Anyway, the point that I am hazarding is that the electorate is neither blind nor deaf nor dumb. 

It can see the glaring contrast between the power and the glory that UMNO's leaders embody and the emasculated parochialism, insularity and pettiness that successive non-UMNO BN leaders has embodied.

Juxtapose that with the constant joint appearances of the Pakatan Rakyat leaders from PKR, PAS and DAP and their distinctive combined party logos in the shirts worn by the Pakatan Rakyat leaders and  the flags flown.

The contrast in imagery was that leaders from the non-UMNO BN components needed to "make an appointment" to have access to power, while Pakatan Rakyat leaders could just look each other up without any formal arrangements.

This is what I mean about the emasculation chanelled by non-UMNO BN components.

The marketing message of Pakatan Rakyat was, even for neutrals, sublime, exciting and seductive.

Who doesn't want a multiracial leadership and national unity? Who doesn't want leaders with power or, at least, real access to power?

Who doesn't respond to positive vibes that channels Martin Luther King Jr's "I have a dream" oratory?

In contrast, voters were entreated with non-UMNO BN components like the MCA leaders pleading with the electorate not to give them "an egg" (meaning "zero"). Worse still, voters were abused with  self-indulgent and poor karaoke singing and forced to take home DVDs of candidates singing.

All of us want leaders who can hold themselves as a prism through which we can identify the best things that we wish for ourselves, our children and our community. We want leaders who can mirror our desires and aspirations.

The UMNO-BN leaders were obviously able to channel all that.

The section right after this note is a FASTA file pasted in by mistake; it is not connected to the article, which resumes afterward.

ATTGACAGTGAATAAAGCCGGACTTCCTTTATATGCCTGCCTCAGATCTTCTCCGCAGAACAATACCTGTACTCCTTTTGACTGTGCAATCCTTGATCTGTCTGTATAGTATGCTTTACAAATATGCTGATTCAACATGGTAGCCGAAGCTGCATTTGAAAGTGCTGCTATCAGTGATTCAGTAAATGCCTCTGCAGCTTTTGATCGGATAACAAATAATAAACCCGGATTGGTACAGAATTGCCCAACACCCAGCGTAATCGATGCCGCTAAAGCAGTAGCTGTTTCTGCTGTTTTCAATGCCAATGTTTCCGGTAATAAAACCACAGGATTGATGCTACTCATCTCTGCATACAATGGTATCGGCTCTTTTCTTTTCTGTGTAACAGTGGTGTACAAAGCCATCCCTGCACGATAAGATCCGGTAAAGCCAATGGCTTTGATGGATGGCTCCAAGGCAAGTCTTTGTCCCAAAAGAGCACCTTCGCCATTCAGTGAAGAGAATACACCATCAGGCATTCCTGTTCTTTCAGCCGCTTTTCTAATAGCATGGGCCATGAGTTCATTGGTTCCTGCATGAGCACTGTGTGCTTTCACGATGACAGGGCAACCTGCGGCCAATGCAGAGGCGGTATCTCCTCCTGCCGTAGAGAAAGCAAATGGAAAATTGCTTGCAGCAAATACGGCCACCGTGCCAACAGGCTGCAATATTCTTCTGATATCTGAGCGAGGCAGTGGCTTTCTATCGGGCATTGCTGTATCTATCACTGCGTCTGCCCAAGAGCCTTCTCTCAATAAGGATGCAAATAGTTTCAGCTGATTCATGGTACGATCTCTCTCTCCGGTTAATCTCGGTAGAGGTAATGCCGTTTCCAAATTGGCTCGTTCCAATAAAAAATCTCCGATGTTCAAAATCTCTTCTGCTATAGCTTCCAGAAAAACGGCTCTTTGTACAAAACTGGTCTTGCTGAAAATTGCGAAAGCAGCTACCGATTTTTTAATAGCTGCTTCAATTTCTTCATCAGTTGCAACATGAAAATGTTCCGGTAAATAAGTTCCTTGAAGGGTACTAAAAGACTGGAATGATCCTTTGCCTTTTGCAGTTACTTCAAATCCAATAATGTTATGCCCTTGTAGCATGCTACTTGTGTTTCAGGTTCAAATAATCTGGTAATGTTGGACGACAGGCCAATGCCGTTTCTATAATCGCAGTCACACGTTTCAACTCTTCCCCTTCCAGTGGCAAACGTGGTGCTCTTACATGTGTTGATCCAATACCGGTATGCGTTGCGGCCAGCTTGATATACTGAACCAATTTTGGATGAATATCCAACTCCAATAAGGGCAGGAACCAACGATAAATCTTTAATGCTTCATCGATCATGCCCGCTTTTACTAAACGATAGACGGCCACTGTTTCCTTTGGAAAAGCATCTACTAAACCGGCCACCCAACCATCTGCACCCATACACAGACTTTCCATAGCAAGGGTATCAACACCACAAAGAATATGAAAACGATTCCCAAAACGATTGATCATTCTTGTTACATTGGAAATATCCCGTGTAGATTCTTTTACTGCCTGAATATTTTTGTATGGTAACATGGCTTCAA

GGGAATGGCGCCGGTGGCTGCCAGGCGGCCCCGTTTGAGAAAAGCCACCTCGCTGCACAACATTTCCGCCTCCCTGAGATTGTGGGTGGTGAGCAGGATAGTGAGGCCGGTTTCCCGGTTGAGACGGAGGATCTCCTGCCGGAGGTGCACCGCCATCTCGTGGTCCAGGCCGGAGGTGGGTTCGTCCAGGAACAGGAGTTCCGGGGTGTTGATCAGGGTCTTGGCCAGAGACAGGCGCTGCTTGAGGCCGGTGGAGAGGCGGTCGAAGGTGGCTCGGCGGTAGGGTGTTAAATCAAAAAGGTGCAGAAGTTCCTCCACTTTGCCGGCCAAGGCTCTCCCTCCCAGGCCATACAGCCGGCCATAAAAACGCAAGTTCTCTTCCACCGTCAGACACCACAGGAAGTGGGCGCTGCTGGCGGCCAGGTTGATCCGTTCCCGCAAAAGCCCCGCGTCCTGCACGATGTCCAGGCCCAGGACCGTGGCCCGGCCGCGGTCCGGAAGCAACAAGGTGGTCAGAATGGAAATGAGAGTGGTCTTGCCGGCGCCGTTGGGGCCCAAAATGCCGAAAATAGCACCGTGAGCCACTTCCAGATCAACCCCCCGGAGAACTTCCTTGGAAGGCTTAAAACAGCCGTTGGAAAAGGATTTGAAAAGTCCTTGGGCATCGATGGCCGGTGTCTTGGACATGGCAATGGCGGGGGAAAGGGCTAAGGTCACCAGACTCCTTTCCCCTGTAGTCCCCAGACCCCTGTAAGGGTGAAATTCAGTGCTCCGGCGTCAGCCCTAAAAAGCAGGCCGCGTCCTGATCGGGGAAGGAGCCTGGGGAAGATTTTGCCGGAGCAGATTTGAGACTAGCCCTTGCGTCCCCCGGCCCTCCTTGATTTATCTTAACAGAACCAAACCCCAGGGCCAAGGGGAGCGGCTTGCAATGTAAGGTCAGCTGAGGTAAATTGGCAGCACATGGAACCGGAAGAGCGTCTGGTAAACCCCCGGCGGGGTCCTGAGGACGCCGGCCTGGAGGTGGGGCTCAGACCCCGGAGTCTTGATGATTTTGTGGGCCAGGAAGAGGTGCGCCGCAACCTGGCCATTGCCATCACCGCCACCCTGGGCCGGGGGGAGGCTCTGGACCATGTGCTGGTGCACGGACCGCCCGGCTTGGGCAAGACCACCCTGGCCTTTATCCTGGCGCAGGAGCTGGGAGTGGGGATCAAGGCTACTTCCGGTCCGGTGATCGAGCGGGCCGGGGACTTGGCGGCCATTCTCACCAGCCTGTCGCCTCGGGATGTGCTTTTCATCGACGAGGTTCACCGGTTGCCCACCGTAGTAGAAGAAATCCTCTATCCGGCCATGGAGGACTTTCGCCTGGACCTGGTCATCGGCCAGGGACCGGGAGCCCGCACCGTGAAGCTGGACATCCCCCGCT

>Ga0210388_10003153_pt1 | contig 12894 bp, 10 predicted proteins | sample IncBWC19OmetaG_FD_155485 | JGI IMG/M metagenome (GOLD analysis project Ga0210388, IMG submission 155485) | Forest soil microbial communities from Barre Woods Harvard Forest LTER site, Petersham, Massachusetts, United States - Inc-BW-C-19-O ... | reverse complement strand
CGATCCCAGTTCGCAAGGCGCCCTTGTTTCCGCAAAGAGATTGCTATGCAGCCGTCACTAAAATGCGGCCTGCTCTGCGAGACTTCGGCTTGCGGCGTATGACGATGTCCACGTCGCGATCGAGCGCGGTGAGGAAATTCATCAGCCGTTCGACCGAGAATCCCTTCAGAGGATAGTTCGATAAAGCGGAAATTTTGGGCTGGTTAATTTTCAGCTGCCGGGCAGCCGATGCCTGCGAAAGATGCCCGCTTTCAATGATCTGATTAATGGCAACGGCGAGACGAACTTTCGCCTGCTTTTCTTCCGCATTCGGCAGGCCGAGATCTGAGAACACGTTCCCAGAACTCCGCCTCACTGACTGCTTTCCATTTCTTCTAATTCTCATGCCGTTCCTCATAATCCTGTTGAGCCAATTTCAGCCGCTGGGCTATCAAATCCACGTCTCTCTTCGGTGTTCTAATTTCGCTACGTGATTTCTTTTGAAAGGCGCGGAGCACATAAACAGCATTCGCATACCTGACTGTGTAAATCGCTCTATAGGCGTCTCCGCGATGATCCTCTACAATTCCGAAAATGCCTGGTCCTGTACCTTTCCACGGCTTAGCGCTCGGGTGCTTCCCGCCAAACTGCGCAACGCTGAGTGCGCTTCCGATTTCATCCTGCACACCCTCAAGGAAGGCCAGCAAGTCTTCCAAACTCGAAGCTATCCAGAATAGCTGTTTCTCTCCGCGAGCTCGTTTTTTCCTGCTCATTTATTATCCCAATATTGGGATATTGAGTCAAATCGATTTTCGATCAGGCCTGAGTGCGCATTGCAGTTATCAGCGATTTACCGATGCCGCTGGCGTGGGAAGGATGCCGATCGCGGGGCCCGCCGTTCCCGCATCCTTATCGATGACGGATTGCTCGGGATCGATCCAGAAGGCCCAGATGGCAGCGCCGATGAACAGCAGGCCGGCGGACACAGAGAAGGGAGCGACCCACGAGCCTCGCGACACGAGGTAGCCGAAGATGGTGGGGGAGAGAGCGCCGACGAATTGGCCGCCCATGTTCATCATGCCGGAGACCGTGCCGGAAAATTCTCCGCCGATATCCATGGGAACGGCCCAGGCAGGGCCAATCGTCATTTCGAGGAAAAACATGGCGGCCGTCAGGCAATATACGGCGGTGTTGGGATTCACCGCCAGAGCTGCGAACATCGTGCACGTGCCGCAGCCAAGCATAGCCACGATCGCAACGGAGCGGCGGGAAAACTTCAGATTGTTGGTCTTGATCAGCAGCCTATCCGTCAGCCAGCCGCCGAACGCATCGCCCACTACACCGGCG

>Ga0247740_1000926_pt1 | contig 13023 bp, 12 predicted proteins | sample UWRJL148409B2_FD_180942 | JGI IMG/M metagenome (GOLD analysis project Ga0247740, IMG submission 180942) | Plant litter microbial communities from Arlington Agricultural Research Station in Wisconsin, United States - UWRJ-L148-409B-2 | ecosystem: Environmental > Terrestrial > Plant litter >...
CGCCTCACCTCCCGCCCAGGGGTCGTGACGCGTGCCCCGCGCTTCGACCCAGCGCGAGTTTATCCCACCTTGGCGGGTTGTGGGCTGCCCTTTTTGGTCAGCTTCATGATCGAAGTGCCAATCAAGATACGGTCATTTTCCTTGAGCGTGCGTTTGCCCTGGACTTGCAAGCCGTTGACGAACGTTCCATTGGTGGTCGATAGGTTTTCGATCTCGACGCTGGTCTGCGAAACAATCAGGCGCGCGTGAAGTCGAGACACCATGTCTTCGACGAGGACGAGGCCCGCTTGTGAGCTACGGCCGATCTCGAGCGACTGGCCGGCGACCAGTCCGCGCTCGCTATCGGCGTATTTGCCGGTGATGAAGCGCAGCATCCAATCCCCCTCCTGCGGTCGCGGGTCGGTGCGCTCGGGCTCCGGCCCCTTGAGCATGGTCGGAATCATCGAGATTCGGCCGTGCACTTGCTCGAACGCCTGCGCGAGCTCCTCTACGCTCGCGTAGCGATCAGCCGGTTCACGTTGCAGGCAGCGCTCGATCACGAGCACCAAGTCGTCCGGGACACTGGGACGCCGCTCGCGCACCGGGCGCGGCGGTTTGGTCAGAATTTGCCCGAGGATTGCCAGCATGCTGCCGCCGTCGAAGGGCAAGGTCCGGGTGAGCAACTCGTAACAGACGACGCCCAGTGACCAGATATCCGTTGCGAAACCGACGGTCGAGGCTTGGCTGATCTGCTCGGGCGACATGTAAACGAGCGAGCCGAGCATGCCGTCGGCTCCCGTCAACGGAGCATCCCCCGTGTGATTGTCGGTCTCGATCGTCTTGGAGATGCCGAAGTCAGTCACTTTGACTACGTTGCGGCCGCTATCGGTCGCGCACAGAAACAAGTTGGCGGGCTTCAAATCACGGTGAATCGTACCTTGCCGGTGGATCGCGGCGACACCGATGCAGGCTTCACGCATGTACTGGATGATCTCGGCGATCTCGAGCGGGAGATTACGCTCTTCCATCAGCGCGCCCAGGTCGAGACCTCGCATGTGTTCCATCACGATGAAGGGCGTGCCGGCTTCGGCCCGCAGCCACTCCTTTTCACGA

The non-UMNO BN leaders were not able to. Instead, they channeled a sense of emasculation and self-indulgence. This is not something the electorate want to see or feel when it examines the slate of political candidates.

This, to my mind, is the challenge for BN as a coalition brand. I admit that it is a simplistic entry; superficial even. That is why it is only a blog post and, not an academic paper.

The challenge is at many, many levels. Each BN component needs an internal overhaul. 

Someone made an observation to me recently, that the MCA's party constitution is so skewed to favour the incumbents that there is almost no way for any maverick to move the delegates to challenge the incumbents. So, it becomes a cesspool where elite factions fight each other without allowing young leaders to enter.

In fairness, the same accusation can be hurled at the Pakatan Rakyat components.

So, the difference may be in the area of the attitude of the leaders. 

For some reason, the Pakatan Rakyat is able to attract bright and young political talent and fast-track them into the electoral fray.

In contrast, BN components appear to be hierarchical, bureaucratic, staid, slow, ponderous, troglodytic and unimaginative.

Is this just a perception? 

Judging from the harsh feedback from the electorate in GE13, BN components have got a lot of soul-searching and structural reconstruction to embark on.

Leaders like Saifuddin Abdullah may well have hit the nail on the head in renewing the call for direct memberships into BN.

Voters need to feel like they are voting for candidates who have real power.

BN leaders may say, what is the point of voting for Pakatan Rakyat candidates who are not in government? Where got power, like that?

But, they would be wrong.

A good wakil rakyat will get the job done or, be seen to try to get the job done. That, to the voter, may be good enough...for now; someone to lend an ear; someone to lend a shoulder to lean on; someone to cry out about your plight; someone to represent your frustration; someone who can stand up for you.

So, please get to work!